We moved into our Southfield house all full of hope and reverence. Eliana was growing in my belly, Asher was an eager toddler. We had hope for our marriage, for our growing family, for what the future held.
When we left that house 10 years later, we had a third beautiful child, but our marriage had crumbled and he had moved out years before. Now, the people leaving the house stocked with memories, whose walls remembered so much good, and so much bad, included a new husband and a stepdaughter.
The six of us last night saw the movie Inside Out, a brilliant film about how the brain works and the importance of all emotions to build a well-rounded personality. It occurred to me as we walked out into the muggy summer night that I never let sadness in when we left that house. We just left. No goodbye, no ritual, no acceptance that change is hard.
Dan and Asher remember Asher going to his room and crying that he didn’t want to leave. I don’t remember that. Perhaps I’ve blocked it out.
All I remember is saying positive things to encourage the kids in the direction of the new house, and acceptance of change. As a mother, I am chagrined that I never let them mourn, never said, it’s ok to feel what you’re feeling, of course it is hard to leave the only house you’ve ever known.
And so late last night, the kids and I sat on the couch and reminisced. Tears came. We couldn’t hug any closer than we did, all piled on one another.
In that house, I remember trying to get toddler-Asher to sleep in his big boy bed in the room next to ours. He’d have none of it, and so some nights I would lay there with him, falling asleep as he did, holding him on top of me to still his wiggles.
I remember painting the bedroom at the other end of the hallway a deep pink when my daughter was born. Me, not given to girly things, going as girly as possible for the little girl who is mine, Eliana. And I remember countless nights of not being able to get her to sleep, of wrestling with two children, myself exhausted on the big king-sized bed, hoping, praying, one or both of them would nod off sooner than I would.
I remember bringing Eliana home from the hospital, and Asher seeing me holding this little baby, and my little boy stomping off in anger. He didn’t speak to me for a day, and I wept, postpartum as I was, for bringing my son his first life disappointment.
In that house, we entertained 75 people on an unusually warm November Sunday for her simchat bat. Before she was born, on the first night of Sukkot, I remember the windows being open all night and the cool fall air wafting in, and the sounds of our neighbors singing their Friday night tunes in Hebrew from their sukkahs all around us, the contractions coming in measurable increments, as the beautiful music sailed in through our open windows.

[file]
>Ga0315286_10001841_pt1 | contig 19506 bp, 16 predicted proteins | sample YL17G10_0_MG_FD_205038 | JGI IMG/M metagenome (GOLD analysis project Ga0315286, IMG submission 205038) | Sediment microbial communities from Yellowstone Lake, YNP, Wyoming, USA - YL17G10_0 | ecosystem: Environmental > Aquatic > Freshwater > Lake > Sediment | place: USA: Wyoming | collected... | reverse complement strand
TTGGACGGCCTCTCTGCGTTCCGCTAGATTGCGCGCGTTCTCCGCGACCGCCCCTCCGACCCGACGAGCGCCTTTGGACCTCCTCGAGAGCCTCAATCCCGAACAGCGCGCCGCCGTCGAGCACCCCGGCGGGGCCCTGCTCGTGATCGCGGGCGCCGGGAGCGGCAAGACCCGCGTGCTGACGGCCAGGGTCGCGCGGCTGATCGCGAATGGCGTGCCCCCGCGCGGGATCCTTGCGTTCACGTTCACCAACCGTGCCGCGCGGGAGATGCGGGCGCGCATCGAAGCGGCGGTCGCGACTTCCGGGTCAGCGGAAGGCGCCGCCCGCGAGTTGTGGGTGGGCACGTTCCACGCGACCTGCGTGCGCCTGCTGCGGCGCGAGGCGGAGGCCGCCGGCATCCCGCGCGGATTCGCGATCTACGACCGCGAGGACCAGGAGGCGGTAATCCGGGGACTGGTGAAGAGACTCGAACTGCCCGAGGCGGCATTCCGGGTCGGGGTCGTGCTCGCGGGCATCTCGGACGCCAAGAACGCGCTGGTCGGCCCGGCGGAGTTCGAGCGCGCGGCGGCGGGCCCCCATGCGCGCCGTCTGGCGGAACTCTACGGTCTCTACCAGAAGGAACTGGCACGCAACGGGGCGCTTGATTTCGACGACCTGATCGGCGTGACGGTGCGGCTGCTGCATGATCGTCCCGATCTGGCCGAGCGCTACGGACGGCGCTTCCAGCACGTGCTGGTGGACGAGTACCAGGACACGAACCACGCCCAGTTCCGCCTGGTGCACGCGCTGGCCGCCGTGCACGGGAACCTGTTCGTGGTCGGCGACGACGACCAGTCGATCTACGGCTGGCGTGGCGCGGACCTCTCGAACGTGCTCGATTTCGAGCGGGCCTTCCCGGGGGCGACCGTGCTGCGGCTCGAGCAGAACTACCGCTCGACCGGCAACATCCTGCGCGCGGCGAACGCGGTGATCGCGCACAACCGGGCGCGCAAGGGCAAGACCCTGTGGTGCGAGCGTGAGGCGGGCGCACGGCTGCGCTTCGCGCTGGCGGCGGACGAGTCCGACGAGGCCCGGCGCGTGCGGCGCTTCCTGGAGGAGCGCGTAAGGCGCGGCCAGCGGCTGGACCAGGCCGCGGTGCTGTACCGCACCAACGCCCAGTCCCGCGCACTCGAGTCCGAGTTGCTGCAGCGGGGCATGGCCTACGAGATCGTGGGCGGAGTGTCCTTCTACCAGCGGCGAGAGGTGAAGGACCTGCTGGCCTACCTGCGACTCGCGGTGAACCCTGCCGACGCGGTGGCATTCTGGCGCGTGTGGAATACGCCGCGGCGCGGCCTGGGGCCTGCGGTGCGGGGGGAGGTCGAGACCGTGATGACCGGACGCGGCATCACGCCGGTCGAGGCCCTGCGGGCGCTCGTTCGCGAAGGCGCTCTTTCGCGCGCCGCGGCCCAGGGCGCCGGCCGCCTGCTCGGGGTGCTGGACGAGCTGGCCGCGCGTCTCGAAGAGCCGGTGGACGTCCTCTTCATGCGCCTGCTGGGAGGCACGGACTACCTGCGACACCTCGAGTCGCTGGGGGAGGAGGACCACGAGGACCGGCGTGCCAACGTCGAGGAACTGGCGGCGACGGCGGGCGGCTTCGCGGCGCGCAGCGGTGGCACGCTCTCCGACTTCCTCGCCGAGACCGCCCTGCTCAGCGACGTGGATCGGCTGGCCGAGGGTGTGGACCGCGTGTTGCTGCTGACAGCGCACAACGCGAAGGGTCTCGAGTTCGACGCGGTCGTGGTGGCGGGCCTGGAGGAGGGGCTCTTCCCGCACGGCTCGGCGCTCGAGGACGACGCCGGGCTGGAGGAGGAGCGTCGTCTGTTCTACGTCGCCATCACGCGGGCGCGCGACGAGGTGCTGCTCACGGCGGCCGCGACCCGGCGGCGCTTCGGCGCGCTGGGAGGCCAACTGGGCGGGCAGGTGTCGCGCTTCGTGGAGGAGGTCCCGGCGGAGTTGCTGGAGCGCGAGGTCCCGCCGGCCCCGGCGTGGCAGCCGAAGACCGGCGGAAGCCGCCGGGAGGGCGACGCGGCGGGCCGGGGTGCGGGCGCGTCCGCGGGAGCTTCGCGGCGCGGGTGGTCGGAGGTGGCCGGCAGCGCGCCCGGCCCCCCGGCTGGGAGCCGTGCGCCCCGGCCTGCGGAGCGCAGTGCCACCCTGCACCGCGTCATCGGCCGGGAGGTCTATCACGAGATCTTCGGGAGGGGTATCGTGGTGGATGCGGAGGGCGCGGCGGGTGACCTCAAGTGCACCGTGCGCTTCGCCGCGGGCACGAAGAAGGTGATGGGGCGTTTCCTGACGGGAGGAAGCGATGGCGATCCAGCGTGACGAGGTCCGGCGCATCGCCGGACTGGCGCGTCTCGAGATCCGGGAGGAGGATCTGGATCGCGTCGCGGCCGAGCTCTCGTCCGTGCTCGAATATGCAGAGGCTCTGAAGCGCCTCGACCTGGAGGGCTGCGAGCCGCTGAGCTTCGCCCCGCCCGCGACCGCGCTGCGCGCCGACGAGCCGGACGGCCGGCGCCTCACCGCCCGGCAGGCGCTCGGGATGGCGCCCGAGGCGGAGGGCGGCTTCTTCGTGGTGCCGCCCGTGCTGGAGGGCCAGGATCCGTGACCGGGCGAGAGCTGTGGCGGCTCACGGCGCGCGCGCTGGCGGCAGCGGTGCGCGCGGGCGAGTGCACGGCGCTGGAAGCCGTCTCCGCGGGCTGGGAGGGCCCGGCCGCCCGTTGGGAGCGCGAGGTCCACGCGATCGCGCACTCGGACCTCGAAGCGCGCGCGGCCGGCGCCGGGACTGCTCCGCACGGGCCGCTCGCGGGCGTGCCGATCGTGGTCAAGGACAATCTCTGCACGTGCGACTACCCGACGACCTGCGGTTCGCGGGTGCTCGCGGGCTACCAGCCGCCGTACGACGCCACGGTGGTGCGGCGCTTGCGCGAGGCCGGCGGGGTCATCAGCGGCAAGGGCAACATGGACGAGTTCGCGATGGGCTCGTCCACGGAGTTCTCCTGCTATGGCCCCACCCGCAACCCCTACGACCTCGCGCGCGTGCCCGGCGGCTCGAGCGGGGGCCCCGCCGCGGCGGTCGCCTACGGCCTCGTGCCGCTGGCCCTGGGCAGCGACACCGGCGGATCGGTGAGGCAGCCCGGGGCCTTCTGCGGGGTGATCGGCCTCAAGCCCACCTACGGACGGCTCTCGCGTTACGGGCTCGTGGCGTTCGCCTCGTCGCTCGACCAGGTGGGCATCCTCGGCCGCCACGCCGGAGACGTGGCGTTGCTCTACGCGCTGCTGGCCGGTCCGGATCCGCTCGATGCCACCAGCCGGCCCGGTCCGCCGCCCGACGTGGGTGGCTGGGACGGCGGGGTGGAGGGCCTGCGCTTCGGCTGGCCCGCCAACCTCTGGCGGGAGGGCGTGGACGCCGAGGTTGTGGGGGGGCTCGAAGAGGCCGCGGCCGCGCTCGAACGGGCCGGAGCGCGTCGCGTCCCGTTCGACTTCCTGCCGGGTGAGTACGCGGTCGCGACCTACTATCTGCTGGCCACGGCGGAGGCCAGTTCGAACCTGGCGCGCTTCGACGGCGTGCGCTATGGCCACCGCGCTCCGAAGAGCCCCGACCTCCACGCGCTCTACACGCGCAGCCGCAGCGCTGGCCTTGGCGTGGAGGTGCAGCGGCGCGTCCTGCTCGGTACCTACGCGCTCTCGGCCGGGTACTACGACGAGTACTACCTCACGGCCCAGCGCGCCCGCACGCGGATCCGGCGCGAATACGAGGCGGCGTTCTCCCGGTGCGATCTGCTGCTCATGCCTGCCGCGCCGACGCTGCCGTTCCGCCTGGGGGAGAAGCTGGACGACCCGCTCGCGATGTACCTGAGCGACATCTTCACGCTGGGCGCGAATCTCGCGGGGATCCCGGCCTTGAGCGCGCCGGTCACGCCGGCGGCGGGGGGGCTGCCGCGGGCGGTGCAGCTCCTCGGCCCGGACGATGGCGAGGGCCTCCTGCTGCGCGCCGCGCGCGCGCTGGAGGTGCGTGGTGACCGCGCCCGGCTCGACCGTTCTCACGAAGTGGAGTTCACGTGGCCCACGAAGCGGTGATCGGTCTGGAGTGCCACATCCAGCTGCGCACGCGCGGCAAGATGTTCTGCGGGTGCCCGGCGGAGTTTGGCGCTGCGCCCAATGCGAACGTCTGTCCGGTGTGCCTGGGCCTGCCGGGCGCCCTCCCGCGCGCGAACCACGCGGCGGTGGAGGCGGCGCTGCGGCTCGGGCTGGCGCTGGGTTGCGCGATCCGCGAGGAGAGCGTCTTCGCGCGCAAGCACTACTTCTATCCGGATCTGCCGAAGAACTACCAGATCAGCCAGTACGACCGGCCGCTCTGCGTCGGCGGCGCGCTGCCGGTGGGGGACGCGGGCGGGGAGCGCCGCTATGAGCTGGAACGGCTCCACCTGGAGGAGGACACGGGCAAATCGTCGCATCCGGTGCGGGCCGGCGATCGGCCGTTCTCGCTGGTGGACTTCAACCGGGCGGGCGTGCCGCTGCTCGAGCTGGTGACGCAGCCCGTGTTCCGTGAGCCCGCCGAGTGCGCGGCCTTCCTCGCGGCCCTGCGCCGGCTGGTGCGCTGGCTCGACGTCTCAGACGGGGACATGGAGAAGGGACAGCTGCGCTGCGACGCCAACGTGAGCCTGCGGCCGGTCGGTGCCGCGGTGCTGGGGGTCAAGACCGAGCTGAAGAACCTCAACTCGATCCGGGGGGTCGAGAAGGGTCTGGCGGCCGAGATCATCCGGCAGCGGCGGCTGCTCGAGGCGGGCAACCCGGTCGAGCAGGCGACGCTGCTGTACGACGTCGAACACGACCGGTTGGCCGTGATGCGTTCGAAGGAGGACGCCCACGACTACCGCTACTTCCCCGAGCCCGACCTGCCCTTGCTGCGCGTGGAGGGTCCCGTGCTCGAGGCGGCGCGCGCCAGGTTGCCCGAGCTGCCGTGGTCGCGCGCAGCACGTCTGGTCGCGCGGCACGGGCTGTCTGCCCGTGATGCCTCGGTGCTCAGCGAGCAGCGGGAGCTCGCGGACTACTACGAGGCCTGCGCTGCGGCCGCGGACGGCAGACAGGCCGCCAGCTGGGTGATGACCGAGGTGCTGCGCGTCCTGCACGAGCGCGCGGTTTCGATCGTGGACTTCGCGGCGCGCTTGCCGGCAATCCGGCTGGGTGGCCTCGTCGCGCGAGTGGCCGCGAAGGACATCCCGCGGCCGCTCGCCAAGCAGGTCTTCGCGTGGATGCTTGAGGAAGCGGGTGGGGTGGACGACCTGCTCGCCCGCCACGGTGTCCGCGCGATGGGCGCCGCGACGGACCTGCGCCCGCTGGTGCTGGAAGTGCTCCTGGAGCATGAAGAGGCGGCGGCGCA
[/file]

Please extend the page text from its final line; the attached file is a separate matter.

I remember birthday parties for my children in that house and Shabbat dinners with my grandmother at the table. I remember the little den turned into my home office, where I wrote early in the mornings to earn money for my family.
I remember the stone hearth around the fireplace, and the mauve carpet of the family room, and the kitchen I always wanted to update but never did. I remember cooking, and cooking, and cooking in that kitchen, sometimes with a baby in a sling or baby backpack so they wouldn’t reach out for a knife or a flame.
I remember removing a beautiful tree in the yard and feeling a huge sense of loss for tearing it out of the ground. I remember the kids sitting in little chairs in front of the door wall, watching the lawn being mowed.
I remember Asher and Eliana in rain boots and rain coats, stomping through mud puddles in the backyard. I remember my kids growing too big for the little playhouse and climbing on top of it instead.
I remember Shaya in his bassinet in the middle of the family room, my last baby, sleeping soundly.
I remember calling a friend in Wyoming late one dark, dark night (that house was so dark – I always wanted to put in extra windows and never did), crying into the phone about how sad and lonely I was in my marriage.
I remember my littlest boy never wanting to sleep in his room by himself. He’d either traipse into his big sister’s bed or he’d come sleep beside me. Every single night.
And I remember a friend sage-ing the house and asking what oppressive energy was in that bedroom and me realizing that it used to be my ex-husband’s office, where a whole host of emotions must have filled the air and sapped the energy. No wonder Shaya never wanted to sleep in there, no matter how brightly colored the walls were.
There are so many memories from that house. And we left quickly, my eyes focused on the goal ahead, the new house, where we could become a family of six, make new memories, forget the mixed memories of the past.
Except those memories are core memories for my children, and probably for me. It’s where we really became a family of five, where sadness lived, yes, but also where happiness lived.
It’s where the kids sang and danced and played pretend and swam on the family room floor. It’s where we loved, loved, loved, so intensely, even through the pain.
Shame on me for not realizing all this a year and a half ago when we packed up and moved out. I apologized to my children, for being human, for not realizing the importance of saying goodbye, and of creating rituals for moving through our life’s transitions.
We all need that. We cannot avoid the truth.